Anytime I have a discussion with an engine builder, I’ve found our conversation eventually turns to his customers.
We discuss how he can get more, how he can satisfy the ones he has now and, in some cases, how to get rid of the ones he doesn’t want anymore. As you know only too well, this business can be a delicate balancing act.
Customers – they’re the reason each of us does what we do as a profession. But dealing with their idocyncracies can be a study in charity, a lesson in humility and even an exercise in futility…and that can be a good day.
There’s a line – sometimes fine, sometimes very wide – between what they want and what they need and between what they think and what they know. You are expected to walk that line and frankly, sometimes I don’t know how you do it!
There are more resources than ever for engine enthusiasts to educate themselves on the intricacies of their preferred powerplant and of this business itself. An overwhelming amount of detail is out there that can make even the most casual observer sound like a sage veteran.
Heck, even Engine Builder has a history of contributing to the flood of information. Although we only mail printed copies to you and your professional contemporaries, we make each issue available on our website each month digitally. Hopefully, you’ve had a chance to access our back issues at www.EngineBuilderMag.com/magazine-archive/. If you haven’t, be aware that your customers have.
How do I know? I get emails on a daily basis from your customers, asking all sorts of interesting questions: “Do you have any tips for removing the valve covers?”
Or, “I want to build a 347 stroker. Can you give me a comprehensive list of parts…and advice along the way?”
Here’s a head scratcher: “Can I replace the engine in my Chevy Sonic with a marine engine? The old one needs some work and I want to add some horsepower.” Not sure if he’s talking an inboard or outboard…
I’ve even been asked, “Can I swap a piston from my 3.0L Ford Taurus with one from a 2.9L Cosworth? The engines are almost the same size.”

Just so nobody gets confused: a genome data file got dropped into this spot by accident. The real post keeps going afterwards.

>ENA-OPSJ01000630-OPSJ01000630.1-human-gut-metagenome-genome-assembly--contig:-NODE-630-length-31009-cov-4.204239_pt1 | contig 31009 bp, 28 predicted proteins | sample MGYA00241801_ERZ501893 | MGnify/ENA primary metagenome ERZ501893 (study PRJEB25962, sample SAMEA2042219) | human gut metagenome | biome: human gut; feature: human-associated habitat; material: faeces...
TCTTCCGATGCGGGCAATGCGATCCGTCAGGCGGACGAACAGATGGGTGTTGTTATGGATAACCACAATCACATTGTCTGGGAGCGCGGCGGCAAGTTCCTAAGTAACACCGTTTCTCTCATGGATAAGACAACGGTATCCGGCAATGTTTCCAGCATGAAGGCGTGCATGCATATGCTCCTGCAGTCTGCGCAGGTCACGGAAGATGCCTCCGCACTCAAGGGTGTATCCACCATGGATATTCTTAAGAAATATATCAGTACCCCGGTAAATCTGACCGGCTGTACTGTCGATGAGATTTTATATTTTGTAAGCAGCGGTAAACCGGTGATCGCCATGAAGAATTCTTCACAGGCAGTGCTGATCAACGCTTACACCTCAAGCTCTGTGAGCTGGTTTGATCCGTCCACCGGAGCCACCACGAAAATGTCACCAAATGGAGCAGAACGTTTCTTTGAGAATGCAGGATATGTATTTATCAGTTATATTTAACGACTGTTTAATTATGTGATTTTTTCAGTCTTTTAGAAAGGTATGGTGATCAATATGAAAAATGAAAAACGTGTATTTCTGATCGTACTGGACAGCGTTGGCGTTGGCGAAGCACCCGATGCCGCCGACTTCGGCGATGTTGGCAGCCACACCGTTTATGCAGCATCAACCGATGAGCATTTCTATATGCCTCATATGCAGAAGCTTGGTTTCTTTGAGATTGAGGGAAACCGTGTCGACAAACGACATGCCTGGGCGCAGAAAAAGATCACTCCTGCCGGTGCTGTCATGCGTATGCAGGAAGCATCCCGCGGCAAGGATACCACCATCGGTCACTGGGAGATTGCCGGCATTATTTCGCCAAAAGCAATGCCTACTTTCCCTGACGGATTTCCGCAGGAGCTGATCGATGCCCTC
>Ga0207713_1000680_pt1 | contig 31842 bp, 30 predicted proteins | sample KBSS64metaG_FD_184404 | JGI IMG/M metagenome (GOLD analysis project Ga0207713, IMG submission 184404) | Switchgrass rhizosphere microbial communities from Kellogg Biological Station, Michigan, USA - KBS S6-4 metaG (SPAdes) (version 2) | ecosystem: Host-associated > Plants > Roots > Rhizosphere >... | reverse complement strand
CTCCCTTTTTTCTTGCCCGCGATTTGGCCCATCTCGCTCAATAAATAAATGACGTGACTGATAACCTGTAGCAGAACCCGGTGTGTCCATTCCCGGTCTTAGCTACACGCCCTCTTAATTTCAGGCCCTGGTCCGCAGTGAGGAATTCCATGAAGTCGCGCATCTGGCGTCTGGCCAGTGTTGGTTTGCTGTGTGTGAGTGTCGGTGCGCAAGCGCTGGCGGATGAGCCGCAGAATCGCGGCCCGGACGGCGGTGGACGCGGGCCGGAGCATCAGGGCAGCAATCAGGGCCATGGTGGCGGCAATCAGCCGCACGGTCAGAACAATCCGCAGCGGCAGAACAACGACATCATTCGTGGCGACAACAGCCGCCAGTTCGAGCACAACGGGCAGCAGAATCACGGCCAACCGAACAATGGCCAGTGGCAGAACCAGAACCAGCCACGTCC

It’s human nature, I think, to want to be on the inside. As Americans we’re obsessed with the sordid details of Hollywood royalty and the intrigue of what’s going on in their lives. It’s why, I think, tabloids and gossip rags are so popular. People just want to feel like they have the inside track on how the other half lives.
It’s the same, in a way, in our business. Your customers recognize that the sexiest part of any car or truck is the engine and knowing the details of how the process goes together is exciting for them. They sometimes feel like they get a glimpse behind the curtain, a seat inside the velvet rope, by reading what professionals are doing in the digital version of Engine Builder.
The gossip side of this business can, in many ways, be found in forums. These online chat rooms are popular with enthusiasts for a particular type of engine or a specific brand of vehicle. And they can get nasty.
Should we apologize for giving fans access to the inner sanctum and this ability to talk like they know what they’re saying?
Some engine builders I spoke with recently believe the more conversation the better and remind us all that they work for the customer.
“The best thing I can do is educate you on decsions that you need to make to get the most bang for your buck,” says Chris Graham, Race Engineering, Salisbury, NC. “I work for you, Mr. Customer and, really, I’m not interested in selling motors – I’m interested in selling relationships.”
So, to answer the teaser at the top of this page: When does customer service end? Despite how you may feel some days, it ends when you retire. n